And then there is the challenge of power and internet connectivity. You know, on the one hand side, to avoid the crowds and find peaceful and beautiful locations we need to go into remote places. However, on the other hand, there hardly ever is mobile coverage in these places. Apart from this, the camp sites are often shaded, which restricts the amount of power that our solar system can generate. So we are torn between wanting to be at and record the remote places and the need to connect to power and the internet. So quite often we end up in a caravan park just so we can plug into mains power and have mobile coverage. On some days this works well, especially when it is raining, however, on other days it is very frustrating because where we really want to be is ‘out there’.

So after all these challenging situations with little to no power and internet we arrived in New Norfolk where the local community has created a place where RV’s can park up for free just so they come to their lovely little town and see what they have to offer. Without going into the benefits of this town as a base camp for our trips to record more 360 videos of beautiful places, what came to me last night is this.

It was the first time in 2-3 weeks that I could browse my Facebook newsfeed and I saw news from my friends and colleagues about all the new technology that is coming out and the fascinating projects that they are working on. I see people marketing themselves and their products all over the place and I can’t remember having ever seen so many entrepreneurs in one place. And I got the feeling that I should really be doing xyz because otherwise I am going to miss out on the opportunity that 360 video and Virtual Reality opens up. My brain went into a cycle of ‘first you need to do this, then you need to do that and then you need to …’ – you get the picture. In that moment I realised something important – I simply am no marketing guy and I just don’t enjoy marketing myself and my products. I do not know how to ‘launch a product’ and which thing to do first and which one next. However, this concern has been holding me back for 3 months now to release The Bavarian Alps Atmosphaere. I have worked on it for 6 months and I finally finished it at the end of January. And it has been sitting on a server ever since, waiting for me to find the best way to launch it. However, I have now realised that there is no best way – I just need to release it. There might still be issues with the website or the preview player and I might not release it together with our Android app which is currently in beta status, however, I am hoping for your good-will to see past this. After all I’m only a videographer trying to provide you with an experience of what it is like to be in a peaceful and relaxing place. So here it is, the next chapter of the Atmosphaeres Virtual Relaxation Videos – The Bavarian Alps.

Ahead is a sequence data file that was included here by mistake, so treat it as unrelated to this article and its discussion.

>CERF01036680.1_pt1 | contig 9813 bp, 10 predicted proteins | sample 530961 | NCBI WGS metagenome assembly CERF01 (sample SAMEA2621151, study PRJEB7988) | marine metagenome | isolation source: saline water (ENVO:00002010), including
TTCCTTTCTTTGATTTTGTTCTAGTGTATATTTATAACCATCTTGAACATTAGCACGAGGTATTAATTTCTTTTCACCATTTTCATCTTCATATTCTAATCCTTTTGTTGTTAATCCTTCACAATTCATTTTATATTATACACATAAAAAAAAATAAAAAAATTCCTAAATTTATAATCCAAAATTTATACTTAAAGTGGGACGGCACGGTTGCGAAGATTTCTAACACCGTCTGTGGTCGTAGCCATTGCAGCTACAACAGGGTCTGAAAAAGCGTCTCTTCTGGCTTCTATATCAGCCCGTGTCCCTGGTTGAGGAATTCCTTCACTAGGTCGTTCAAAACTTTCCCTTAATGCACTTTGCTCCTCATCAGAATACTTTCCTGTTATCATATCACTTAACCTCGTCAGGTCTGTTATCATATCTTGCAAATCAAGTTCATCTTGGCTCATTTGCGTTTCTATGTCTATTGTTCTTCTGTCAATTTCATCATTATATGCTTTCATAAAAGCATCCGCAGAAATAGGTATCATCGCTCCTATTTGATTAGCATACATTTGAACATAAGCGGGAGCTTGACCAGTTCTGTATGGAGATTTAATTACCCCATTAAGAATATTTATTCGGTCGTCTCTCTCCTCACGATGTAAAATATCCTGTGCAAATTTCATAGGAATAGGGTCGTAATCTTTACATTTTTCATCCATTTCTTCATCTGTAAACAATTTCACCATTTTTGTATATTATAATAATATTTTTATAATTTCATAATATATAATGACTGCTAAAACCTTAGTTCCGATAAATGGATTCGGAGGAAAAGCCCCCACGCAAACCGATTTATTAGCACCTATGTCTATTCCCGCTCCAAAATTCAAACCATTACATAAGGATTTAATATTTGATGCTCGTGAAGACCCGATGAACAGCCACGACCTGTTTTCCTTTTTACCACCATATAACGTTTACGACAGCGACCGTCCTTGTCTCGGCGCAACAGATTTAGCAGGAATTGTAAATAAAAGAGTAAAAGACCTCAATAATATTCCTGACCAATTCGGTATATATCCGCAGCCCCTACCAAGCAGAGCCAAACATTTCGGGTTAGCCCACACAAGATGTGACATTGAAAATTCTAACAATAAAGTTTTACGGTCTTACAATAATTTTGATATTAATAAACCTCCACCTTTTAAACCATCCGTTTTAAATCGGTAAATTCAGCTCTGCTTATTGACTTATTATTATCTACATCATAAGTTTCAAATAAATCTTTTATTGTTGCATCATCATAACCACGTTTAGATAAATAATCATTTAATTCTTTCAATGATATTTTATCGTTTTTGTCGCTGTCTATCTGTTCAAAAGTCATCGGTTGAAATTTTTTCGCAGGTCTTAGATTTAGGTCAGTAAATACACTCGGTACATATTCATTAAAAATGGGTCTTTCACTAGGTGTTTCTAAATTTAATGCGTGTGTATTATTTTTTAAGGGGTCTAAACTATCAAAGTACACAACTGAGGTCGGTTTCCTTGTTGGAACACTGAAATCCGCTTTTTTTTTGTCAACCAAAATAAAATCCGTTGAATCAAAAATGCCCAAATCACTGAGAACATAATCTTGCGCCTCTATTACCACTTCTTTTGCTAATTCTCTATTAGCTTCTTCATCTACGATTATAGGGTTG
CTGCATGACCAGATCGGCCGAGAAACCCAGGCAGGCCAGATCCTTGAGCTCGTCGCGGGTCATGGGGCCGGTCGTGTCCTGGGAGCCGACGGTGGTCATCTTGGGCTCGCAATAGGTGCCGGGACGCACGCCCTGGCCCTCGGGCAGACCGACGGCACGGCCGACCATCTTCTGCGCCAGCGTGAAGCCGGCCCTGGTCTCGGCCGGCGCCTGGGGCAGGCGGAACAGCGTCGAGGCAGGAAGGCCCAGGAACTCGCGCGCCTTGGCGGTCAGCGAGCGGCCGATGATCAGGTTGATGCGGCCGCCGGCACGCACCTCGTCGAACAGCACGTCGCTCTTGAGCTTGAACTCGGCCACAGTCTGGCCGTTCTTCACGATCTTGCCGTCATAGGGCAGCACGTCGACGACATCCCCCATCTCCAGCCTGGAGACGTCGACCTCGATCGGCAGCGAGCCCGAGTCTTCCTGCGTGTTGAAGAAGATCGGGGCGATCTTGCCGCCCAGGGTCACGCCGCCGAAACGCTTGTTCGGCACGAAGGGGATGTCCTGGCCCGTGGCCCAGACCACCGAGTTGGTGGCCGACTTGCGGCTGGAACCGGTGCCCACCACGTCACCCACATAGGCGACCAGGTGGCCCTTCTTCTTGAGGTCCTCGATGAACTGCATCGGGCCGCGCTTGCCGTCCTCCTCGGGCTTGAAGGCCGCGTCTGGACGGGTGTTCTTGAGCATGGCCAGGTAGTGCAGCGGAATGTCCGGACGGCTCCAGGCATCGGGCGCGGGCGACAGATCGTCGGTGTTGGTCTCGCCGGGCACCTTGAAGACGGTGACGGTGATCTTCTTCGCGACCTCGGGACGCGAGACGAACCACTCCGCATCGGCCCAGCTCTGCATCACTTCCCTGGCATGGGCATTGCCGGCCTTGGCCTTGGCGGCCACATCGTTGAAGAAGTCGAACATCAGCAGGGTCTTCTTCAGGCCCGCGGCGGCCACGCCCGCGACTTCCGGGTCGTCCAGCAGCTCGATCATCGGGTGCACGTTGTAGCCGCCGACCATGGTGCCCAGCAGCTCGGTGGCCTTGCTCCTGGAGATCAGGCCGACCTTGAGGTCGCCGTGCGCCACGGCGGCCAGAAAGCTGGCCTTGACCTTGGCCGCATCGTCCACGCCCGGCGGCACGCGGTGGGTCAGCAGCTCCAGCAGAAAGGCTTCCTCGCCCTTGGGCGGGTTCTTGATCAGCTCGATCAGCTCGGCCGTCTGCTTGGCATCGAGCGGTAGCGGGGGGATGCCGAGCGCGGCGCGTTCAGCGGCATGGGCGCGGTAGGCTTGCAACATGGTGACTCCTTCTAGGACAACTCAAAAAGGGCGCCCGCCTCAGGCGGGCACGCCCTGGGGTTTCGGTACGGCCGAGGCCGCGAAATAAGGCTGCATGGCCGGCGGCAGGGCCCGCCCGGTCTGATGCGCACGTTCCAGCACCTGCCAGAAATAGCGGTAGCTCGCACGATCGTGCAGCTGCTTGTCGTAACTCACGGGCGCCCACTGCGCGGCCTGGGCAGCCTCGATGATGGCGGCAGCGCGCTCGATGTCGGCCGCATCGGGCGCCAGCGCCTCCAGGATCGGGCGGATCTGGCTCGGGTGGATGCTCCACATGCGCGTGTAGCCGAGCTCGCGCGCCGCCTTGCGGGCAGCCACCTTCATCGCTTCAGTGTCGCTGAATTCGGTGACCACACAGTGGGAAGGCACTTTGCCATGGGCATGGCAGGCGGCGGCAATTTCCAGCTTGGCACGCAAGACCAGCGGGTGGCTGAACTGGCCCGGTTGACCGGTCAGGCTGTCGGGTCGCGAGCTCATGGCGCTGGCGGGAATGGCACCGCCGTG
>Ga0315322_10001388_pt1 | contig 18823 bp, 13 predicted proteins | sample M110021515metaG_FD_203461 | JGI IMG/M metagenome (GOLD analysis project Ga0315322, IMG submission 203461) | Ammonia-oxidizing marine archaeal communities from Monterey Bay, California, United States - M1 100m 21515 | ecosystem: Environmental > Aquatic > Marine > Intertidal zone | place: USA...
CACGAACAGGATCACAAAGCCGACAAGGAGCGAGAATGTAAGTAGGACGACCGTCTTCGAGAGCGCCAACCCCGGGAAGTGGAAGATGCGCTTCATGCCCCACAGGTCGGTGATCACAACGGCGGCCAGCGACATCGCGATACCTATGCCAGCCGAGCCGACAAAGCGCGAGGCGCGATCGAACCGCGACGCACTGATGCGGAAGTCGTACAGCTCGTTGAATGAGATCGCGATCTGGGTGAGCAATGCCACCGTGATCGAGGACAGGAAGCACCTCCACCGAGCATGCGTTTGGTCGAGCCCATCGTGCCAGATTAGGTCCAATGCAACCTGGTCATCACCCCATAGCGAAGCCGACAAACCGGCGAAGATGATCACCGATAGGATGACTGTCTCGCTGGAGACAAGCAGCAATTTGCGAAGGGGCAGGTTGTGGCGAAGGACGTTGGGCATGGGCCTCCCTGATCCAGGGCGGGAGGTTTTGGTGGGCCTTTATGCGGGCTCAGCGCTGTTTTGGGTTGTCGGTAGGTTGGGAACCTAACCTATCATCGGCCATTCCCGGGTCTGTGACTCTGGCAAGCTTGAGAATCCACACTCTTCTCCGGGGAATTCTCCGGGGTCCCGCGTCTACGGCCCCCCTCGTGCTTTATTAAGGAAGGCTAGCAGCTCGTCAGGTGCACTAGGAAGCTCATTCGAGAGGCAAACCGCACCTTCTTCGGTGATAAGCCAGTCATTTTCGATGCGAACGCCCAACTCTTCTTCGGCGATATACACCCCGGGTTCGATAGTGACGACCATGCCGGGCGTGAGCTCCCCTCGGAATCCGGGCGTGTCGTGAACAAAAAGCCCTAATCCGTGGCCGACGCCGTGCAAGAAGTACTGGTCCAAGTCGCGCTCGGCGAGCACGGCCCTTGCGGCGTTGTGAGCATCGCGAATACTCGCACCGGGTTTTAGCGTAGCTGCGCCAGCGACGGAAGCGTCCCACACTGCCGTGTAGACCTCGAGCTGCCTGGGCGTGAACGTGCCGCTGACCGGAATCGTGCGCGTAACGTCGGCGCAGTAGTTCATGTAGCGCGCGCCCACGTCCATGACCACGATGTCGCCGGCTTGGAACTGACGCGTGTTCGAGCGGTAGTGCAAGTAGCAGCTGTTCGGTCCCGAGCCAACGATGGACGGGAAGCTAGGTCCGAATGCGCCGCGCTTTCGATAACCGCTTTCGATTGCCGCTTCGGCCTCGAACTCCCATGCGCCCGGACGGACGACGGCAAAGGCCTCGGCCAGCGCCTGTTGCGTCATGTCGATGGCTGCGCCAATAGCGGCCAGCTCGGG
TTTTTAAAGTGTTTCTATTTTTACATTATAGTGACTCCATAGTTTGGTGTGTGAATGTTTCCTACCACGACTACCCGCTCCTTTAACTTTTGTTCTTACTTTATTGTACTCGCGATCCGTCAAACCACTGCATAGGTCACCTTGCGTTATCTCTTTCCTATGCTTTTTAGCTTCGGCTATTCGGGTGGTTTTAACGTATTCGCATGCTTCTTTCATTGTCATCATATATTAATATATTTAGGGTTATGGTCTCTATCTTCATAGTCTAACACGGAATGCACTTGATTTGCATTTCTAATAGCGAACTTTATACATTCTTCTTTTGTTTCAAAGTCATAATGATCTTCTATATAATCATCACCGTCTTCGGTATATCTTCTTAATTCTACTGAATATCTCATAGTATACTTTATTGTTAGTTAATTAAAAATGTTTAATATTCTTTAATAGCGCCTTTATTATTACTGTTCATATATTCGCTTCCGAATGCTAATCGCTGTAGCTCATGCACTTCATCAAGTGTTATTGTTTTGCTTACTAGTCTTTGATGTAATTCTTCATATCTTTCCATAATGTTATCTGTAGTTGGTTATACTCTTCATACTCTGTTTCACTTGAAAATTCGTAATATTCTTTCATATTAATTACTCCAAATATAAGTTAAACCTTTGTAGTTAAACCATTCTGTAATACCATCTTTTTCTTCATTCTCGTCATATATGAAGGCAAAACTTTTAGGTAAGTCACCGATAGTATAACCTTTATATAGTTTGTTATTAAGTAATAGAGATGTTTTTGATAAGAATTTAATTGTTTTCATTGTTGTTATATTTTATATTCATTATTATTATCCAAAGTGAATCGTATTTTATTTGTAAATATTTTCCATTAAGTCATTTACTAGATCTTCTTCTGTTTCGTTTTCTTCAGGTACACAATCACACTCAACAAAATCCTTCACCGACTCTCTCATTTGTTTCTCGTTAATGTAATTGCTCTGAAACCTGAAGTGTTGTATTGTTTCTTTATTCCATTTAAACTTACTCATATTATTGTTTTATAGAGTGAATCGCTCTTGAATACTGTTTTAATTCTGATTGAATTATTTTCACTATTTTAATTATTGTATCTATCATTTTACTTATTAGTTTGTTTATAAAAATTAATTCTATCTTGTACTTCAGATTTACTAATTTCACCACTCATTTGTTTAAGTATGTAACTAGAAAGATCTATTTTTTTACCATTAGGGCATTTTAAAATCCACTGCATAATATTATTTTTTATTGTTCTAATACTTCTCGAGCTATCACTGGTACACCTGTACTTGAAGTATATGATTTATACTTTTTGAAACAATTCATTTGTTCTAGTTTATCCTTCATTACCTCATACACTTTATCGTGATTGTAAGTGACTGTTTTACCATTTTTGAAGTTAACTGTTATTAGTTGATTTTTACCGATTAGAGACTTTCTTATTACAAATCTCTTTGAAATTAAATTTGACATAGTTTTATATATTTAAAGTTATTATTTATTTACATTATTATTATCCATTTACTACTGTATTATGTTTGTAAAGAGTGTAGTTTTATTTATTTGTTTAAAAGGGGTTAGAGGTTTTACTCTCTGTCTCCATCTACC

Atmosphaeres - The Bavarian Alps